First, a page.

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Background: We are mid-way through a development which was estimated for a customer on a fixed price contract. To come up with the estimate we built a backlog by trying to list all user stories and then gave them a story point estimates.

We also tried to come up with an overall time estimate by taking certain stories, breaking them up into tasks of days/hours and then scaling the time to story point ratio up to the entire backlog. Because the technology and framework being used was not familiar to the development team (I know, I know...) the estimates ended up being more of a gut feeling guess. We did run spikes but they weren't entirely useful.

Anyway, now that we are mid way through the team have a much better understanding of the technologies and frameworks in use. We are considering re-estimating (in story points) the remaining items in the backlog.

There is some conflicting opinions in the team and some people feel we will lose track of the original plan and that 'you win some, you lose some' and it will all balance out. But at the same time it would be good to have a more accurate picture of our current progress.

My question: should we change the story points for backlog items once development is underway?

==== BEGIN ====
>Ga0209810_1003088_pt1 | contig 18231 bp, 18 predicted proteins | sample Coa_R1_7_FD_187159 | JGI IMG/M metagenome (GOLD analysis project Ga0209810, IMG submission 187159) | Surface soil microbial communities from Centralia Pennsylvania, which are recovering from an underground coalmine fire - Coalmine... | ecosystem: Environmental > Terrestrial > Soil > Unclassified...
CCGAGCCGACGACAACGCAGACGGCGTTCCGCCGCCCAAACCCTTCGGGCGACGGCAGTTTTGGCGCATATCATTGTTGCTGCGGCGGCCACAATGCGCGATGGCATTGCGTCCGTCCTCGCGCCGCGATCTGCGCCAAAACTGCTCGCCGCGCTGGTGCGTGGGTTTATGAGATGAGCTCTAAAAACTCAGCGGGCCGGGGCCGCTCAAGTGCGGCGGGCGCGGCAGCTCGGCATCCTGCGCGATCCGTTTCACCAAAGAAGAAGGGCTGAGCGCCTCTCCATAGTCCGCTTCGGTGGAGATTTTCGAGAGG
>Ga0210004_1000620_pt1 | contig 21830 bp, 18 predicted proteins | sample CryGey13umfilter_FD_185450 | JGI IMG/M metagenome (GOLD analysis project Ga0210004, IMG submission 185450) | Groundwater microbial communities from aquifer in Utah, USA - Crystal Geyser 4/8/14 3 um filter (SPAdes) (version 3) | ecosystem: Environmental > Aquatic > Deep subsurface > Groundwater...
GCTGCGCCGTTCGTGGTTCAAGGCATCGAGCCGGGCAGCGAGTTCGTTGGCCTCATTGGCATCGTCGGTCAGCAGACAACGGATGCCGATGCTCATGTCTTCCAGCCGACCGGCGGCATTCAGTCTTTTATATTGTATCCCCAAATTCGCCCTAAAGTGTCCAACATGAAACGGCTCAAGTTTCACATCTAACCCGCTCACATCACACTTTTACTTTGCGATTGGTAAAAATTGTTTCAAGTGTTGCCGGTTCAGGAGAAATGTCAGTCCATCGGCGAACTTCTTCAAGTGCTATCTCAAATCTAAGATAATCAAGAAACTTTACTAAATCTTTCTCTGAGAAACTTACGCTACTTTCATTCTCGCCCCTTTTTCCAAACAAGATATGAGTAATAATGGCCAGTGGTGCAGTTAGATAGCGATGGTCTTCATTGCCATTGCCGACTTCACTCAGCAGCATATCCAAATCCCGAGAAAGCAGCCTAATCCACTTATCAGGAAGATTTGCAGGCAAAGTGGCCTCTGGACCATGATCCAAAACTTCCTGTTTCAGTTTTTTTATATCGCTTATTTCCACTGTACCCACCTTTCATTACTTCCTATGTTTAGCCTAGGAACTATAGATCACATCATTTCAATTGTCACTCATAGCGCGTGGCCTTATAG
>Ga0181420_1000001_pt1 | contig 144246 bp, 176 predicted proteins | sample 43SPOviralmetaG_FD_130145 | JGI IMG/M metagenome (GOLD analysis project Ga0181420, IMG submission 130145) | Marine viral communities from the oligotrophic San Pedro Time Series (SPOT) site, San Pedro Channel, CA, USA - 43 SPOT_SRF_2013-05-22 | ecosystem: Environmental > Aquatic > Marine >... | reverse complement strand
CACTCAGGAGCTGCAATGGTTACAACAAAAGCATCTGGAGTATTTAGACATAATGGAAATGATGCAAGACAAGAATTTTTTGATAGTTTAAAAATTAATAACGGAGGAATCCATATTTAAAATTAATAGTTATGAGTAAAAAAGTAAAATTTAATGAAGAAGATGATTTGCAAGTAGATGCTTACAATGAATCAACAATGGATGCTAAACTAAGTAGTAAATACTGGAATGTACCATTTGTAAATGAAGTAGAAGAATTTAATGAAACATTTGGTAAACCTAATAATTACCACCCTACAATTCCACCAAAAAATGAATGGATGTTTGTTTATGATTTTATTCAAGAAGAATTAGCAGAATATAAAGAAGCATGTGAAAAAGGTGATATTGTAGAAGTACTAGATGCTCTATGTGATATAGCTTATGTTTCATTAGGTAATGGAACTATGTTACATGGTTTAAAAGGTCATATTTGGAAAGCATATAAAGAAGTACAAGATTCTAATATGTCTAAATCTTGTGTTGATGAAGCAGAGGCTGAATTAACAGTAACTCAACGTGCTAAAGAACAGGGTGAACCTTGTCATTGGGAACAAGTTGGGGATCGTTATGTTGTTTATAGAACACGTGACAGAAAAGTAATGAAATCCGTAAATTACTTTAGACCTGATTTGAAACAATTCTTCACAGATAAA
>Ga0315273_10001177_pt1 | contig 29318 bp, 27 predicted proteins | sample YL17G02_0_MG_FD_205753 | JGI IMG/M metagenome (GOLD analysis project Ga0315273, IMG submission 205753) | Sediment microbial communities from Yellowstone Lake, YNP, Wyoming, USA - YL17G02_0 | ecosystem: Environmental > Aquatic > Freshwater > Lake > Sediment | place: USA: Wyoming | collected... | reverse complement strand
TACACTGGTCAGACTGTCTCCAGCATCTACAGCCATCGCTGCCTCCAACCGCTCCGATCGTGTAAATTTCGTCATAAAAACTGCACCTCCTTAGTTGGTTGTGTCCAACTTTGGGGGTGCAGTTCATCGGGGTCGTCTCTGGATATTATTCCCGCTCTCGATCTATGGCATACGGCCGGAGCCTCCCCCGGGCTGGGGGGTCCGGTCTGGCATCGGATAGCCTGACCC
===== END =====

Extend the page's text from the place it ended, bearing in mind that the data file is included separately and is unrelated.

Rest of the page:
Considerations:

  • Is this good or bad practice?
  • If we do this, what calculations should we apply?
  • Should we re-estimate the entire backlog including completed items, to make the things accurate.
  • am I over-thinking this? :)
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3 Answers 3

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TL;DR

Regardless of your methodology, your project plan should be routinely refactored. In traditional project management, this often means tweaking start/end dates for tasks and milestones. In agile methodologies, this generally involves re-estimating user stories, throughput rates, and delivery dates.

The Value Proposition of Re-Estimating

Anyway, now that we are mid way through the team have a much better understanding of the technologies and frameworks in use. We are considering re-estimating (in story points) the remaining items in the backlog.

Congratulations! You have just discovered the value of iterative estimation in agile methodologies.

As projects progress, the cone of uncertainty usually narrows, and your team's accuracy in estimating work generally improves. Wikipedia says:

In project management, the Cone of Uncertainty describes the evolution of the amount of uncertainty during a project. At the beginning of a project, comparatively little is known about the product or work results, and so estimates are subject to large uncertainty. As more research and development is done, more information is learned about the project, and the uncertainty then tends to decrease, reaching 0% when all residual risk has been terminated or transferred.

In Scrum, individual stories are re-estimated each Sprint as they are peeled off the Product Backlog. Some level of re-estimation is also performed during Backlog Grooming, including the estimation of new epics or stories as they are added to the Product Backlog over time. However, the value proposition of re-estimating the entirety of the remaining Product Backlog is slightly different.

Goal of Estimating the Product Backlog